African governments closing in on cybercrime

Several African countries have began enacting cyber security standards aimed at curbing Internet insecurity. The move follows a spate of hackings of a number of websites owned by African governments pointing to weak ICT security systems and regulations in the continent.

Cybercrime is one of the world’s fastest growing crimes. As of 2010, the Global Cybersecurity Agenda reported at least 280 million web attacks on individuals and organisations — about 93 percent increase compared to 2009 figures. It estimates annual cybercrime as responsible for more than US$105 billion of online property losses worldwide.

In Kenya, PricewaterhouseCooper’s, PWC’s, economic crime survey designates cybercrime as the country’s fourth largest economic crime.

According to Southern African Development Community (SADC), a 15-member state intergovernmental organization headquartered in Gaborone, Botswana, since many activities and transactions become paperless, African governments should feel an impending need to protect their citizens and their property online.

SADC has further expressed fears 2012 could see an outburst of the menace even as Africa’s internet penetration stands at 13.5 percent against the world average of 32.7 percent. This has seen a number of countries including Tunisia, Nigeria, South Africa, Botswana, Kenya, Mauritius and Zambia set up online security measures.

In Kenya, the Communications Commission of Kenya, CCK, recently entered into partnership with ITU to monitor online activities within the country. The move came after an Indonesian hacker — according to Communication Commission of Kenya, CCK — hacked into 103 government websites in January this year.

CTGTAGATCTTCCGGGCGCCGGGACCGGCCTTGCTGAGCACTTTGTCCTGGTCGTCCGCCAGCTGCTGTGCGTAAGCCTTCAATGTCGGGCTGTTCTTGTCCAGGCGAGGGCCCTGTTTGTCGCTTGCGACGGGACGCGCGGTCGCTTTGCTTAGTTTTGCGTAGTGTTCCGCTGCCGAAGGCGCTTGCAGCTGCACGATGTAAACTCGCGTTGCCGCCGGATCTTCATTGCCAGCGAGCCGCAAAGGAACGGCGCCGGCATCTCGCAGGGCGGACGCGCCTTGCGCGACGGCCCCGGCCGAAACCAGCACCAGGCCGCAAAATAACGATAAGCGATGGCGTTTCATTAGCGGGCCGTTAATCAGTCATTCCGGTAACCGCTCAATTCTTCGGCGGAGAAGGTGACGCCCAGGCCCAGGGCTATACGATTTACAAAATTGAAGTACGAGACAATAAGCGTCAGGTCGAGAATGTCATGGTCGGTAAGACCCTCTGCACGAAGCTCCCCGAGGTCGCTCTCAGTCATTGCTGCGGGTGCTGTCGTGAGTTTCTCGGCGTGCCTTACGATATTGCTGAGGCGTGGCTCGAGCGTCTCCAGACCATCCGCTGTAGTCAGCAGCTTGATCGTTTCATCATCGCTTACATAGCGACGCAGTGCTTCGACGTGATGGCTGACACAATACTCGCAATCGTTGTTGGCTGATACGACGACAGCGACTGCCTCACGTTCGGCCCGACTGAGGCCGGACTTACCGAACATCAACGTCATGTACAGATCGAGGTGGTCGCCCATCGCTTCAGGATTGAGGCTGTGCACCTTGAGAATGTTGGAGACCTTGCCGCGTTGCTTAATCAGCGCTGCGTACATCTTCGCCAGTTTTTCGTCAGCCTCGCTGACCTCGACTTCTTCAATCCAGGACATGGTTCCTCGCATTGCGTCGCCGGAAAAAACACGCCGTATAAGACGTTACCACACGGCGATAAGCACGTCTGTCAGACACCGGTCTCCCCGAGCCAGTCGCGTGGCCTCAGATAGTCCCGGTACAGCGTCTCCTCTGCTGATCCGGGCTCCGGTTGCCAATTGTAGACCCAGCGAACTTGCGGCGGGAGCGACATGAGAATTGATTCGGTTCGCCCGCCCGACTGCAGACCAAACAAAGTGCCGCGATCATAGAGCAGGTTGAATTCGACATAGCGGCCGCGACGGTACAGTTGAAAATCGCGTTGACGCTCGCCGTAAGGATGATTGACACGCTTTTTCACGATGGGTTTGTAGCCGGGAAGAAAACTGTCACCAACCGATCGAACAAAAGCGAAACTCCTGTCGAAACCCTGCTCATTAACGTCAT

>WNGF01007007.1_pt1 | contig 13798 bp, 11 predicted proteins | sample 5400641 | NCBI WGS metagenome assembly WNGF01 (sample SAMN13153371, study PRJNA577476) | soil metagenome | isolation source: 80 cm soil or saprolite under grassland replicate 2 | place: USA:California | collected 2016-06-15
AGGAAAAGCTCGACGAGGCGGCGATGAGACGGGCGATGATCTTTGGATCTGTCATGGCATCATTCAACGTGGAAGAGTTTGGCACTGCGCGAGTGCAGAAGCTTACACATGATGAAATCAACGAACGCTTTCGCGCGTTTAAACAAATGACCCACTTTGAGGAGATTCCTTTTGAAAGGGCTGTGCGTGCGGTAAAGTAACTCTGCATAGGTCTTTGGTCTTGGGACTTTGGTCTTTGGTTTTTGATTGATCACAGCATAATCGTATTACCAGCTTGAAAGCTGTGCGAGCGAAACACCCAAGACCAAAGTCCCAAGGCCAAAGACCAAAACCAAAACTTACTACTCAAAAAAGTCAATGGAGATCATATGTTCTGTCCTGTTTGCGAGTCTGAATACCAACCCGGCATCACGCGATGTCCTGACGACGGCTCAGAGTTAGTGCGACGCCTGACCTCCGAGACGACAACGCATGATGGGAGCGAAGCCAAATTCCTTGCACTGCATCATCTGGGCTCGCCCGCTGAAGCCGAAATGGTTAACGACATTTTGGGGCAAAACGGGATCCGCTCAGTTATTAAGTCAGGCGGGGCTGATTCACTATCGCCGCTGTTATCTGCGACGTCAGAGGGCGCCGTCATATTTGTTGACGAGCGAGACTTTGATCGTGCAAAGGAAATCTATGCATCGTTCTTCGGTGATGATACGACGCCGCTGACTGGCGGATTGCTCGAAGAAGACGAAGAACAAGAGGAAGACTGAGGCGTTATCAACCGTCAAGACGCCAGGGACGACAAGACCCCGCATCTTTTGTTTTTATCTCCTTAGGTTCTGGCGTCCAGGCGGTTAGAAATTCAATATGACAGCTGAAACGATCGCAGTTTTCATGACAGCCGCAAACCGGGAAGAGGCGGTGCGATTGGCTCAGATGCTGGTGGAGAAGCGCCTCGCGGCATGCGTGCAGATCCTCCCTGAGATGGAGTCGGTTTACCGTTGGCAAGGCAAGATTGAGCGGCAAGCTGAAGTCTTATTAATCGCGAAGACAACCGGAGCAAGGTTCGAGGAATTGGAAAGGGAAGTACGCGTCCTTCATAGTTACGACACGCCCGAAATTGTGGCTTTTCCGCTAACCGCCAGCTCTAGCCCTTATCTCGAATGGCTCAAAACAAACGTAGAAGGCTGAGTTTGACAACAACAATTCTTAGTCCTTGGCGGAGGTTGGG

Zimbabwe’s Ministry of Finance was also hacked for the second time in February forcing the government to take it down. The hacking of the treasury website, Zimtreasury.org, followed a series of hackings that included Zimbabwe Stock Exchange and Econet Broadband, in Zimbabwe.

Tunisian Prime Minister’s email account and the official website of the Ministry of Justice were also hacked early this month causing the interim government to focus on ending the menace.

According to Tunisia’s Prime Minister, Hamadi Jebali, the Ministry of the Interior has hired experts to prevent future incidences. Haythem Elmir, an official at the National Agency for Computer Security, said the experts would assist the agency in its ongoing work of optimising government websites’ security.

“We have been fighting cyber-crime for the past 5 years. It is a constant battle,” Elmir said.

In Nigeria, the Chairman, Information and Communications Technology Committee of the House of Representatives, Hon. Ibrahim Gusau, told the Executive Board of the Nigeria Internet Registration Association, NRA, Cybersecurity bill would soon be passed into law.

Gusau hopes the Cybersecurity law would help the country enhance its image online and globally.

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